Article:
Populism always had a knack to inveigle the populace to support projects which went against their fundamental interests. The current wave of populism excels at it. The American rightwing (especially the Ult-right) depict any increase in the minimum wage as a measure aimed at conferring special benefits on migrant workers. According to latest research, 50% of white-American working class males are opposed to an increase in the minimum wage. That is an example of how effectively racism can be used to stupefy entire communities and make them oppose policies which are in their own interests.
In Sri Lanka, a facebook post (in Sinhala) claiming that Islamic State (IS) operatives, disguised as health workers, are wondering from house to house injecting householders with the aids virus has gone viral. As a result, health officials in many areas are being prevented from carrying out an anti-filarial campaign, according to a Health Ministry complaint to the police. (The Sunday Times – 14.5.2017). This facebook post is a translation of one which similarly went viral in India. That post seems to be a spinoff of a 2014 facebook post which claimed that the IS was injecting AIDS virus into oranges! The fact that there are people out there who can take such a canard seriously creates understandable fears about the future of democracy and civil-peace in Sri Lanka.
Sri Lanka’s Unintelligent Government and Unreconstructed Opposition
Wimal Weerawansa’s plan to hoist black flags on Wesak Day failed abysmally, but the wave of anti-Indian hysteria rides high, with audible undertones of racism targeting North-Eastern and Upcountry Tamils (This Sunday’s Divaina carries an op-ed piece claiming that Mr. Modi was trying to stir separatism in the plantations; the writer, a medical doctor, even criticises the upgrading of Norwood hospital!). The fact that Mahinda Rajapaksa sought and had a (reportedly bon-homos) meeting with Narendra Modi has made no dent in the anti-Indian hysteria of Mr. Rajapaksa’s acolytes. These followers see nothing contradictory in Mr. Rajapaksa’s bromantic powwow with Mr. Modi, anymore than rank-and-file JVPers in the 1987-89 period (such as Wimal Weerawansa) saw anything amiss in an anti-Indian war which killed Sinhalese by the thousands but caused not a scratch to a single IPKF soldier. As Prins Gunasekera, a prominent JVP fellow-traveller of that time, revealed, “But the evidence that has started trickling in, in recent times, makes me wonder whether their anti-Indianism was really so… Many student activists of the IUSF, in sympathy with the JVP, had been seen visiting the Indian High Commission in Colombo, even telling them that they had nothing to fear from the JVP, that the Indian Embassy officials need not be evacuated to the security of the Taj-Samudra Hotel.” (Sri Lanka in Crisis, A Lost Generation: The Untold Story).
In the flurry of arguments and counterarguments about numbers, what is being ignored is the kind of rhetoric which dominated the JO’s platform. There are plenty of fact-based criticisms to be made against the Sirisena-Wickremesinghe administration, starting with a distressing inability to understand, acknowledge or address the growing economic pains of ordinary people. Instead of showcasing these failures, the JO leaders indulged in racist and religious scaremongering on May Day. Nothing has changed from the time they made such preposterous claims as ‘SLMC now a LTTE’ or ‘Maithri-Prabha Mugs appear in London, Toronto.’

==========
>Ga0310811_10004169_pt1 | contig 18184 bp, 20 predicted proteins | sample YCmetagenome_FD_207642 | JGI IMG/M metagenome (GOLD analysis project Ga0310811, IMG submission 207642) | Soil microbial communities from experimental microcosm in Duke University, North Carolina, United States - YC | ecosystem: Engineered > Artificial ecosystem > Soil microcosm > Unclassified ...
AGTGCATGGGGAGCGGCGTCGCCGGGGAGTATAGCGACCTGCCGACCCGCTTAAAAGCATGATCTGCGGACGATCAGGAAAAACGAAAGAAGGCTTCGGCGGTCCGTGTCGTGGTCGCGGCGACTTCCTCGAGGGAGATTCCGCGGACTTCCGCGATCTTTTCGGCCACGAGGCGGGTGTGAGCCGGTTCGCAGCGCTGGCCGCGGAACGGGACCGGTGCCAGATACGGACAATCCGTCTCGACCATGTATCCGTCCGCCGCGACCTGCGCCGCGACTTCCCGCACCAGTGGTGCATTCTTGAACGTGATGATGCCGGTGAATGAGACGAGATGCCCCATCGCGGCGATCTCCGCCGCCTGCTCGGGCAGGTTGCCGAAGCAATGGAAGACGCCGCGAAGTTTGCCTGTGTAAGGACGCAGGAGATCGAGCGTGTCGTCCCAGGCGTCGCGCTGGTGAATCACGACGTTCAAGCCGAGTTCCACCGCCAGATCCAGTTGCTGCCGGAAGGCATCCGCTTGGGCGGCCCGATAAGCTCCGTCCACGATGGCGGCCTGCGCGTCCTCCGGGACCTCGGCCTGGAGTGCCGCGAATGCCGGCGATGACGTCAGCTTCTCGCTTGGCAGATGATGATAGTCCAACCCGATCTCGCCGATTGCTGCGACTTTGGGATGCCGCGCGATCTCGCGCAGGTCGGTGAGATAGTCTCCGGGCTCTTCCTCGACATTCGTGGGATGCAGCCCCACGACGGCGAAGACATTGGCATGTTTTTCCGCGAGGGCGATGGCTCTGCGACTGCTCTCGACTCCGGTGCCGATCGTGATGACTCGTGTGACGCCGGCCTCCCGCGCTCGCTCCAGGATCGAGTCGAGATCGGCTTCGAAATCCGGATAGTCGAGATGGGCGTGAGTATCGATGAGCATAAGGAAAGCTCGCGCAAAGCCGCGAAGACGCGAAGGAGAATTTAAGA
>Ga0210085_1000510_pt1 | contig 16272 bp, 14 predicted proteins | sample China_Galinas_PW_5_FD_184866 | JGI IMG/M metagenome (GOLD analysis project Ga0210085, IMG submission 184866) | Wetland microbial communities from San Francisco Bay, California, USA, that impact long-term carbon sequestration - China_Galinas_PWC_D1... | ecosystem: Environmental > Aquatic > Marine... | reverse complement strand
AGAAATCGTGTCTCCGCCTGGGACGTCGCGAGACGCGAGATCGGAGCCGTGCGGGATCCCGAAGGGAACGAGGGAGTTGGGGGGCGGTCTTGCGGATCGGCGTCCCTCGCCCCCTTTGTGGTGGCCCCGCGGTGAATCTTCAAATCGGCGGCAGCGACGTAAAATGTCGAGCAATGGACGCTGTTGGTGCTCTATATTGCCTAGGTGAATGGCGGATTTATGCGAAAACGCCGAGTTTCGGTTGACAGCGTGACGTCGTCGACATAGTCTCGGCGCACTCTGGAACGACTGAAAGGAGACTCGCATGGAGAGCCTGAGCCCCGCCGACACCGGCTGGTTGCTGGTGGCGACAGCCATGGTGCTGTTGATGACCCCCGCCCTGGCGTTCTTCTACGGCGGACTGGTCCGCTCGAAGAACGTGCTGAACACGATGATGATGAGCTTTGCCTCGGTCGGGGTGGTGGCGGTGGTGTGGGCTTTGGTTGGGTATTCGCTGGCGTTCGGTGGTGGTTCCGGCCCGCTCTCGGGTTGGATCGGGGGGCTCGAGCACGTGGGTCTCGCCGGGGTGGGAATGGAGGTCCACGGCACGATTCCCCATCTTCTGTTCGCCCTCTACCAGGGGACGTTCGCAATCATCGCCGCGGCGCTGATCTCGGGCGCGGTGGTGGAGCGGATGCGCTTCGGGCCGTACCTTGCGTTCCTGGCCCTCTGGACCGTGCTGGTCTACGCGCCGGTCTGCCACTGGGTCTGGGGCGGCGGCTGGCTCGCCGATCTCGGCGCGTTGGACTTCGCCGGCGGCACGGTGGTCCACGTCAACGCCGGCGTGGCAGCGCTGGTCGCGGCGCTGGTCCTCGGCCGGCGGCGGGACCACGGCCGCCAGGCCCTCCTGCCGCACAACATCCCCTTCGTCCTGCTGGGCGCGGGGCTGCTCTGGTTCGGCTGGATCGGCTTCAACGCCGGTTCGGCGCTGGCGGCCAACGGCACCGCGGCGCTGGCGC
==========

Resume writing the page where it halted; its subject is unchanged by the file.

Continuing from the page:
In 2013, the Fashion Bug outlet in Pepiliyana was attacked, consequent to a rumour of a 15 year old Sinhala-Buddhist employee of being raped, within the premises, by a Muslim fellow-employee. Less than a fortnight before this incident, Bhikku Galagoda-Atte Gnanasara had accused the Muslim owners of Fashion Bug of conspiring to turn pure Sinhala-Buddhist maidens into harem-inmates. When the then President Mahinda Rajapaksa was asked about this and other anti-minority incidents during a 2013 Al Jazzera interview, his response was not condemnation, but justification based on lies as insane as the one about the IS injecting oranges with the Aids virus. “What was in the background? Why were they attacked? Now see a girl was raped. Seven years old girl was raped. Then naturally they will go and attack them whether they belong to any community or any religion… There were incidents like that. All incidents have some background to that.”
Bhikku Galagoda-Atte Gnanasara is stirring the mire again. He wants to launch a campaign against Niqab. He is also challenging the primacy and authority of the Mahanayakes, whose relative moderation is a bar to his attempts to create a Wahabi-Buddhism. He wants the government to stop dealing with the infinitely more moderate and rational Buddhist hierarchy and deal with “monks and officials at ground level” – him and others of his ilk. The comments might seem like ravings of a madman, and indeed they are. But they need to be taken seriously because they also mark the first step in a planned ‘reformist’ movement from below, which aims at systematically eliminating every iota of moderation and tolerance in Sinhala-Buddhism and turn it into another Wahabism or Salafism. If this plan is even ten percent successful, the damage it can do to Sri Lanka and all its people, especially the Sinhala-Buddhists, would be incalculable.
The Joint Opposition’s spectacularly successful May Day seemed to have given the government a necessary jolt. But whether this will make the government deviate from its path of economic and political inanity is uncertain. For example, the plan to impose a huge tax on the EPF is still on track. If the Cabinet approves of it, the President will find himself facing a situation worse than what the Rajapaksa government did when it tried to impose a Kleptocratic pension plan on the private sector. The fact that the government cannot understand that a measure like this can turn the entire private sector workforce, from top to bottom, against it, indicates a terrifying absence of basic commonsense and enlightened self-interest.
History warns that political democracy and cultural-liberalism cannot flourish – or even survive – in the absence of socio-economic democracy. It is a lesson which is of paramount importance to post-Rajapaksa Sri Lanka.